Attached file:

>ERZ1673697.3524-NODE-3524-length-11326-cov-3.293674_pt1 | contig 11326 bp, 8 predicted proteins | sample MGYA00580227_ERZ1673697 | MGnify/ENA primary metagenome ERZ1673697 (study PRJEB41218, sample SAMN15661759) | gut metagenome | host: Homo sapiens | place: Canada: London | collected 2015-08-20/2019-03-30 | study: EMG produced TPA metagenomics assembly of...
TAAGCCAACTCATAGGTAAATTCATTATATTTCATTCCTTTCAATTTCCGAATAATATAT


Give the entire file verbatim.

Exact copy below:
>ERZ1673697.3524-NODE-3524-length-11326-cov-3.293674_pt1 | contig 11326 bp, 8 predicted proteins | sample MGYA00580227_ERZ1673697 | MGnify/ENA primary metagenome ERZ1673697 (study PRJEB41218, sample SAMN15661759) | gut metagenome | host: Homo sapiens | place: Canada: London | collected 2015-08-20/2019-03-30 | study: EMG produced TPA metagenomics assembly of...
TAAGCCAACTCATAGGTAAATTCATTATATTTCATTCCTTTCAATTTCCGAATAATATAT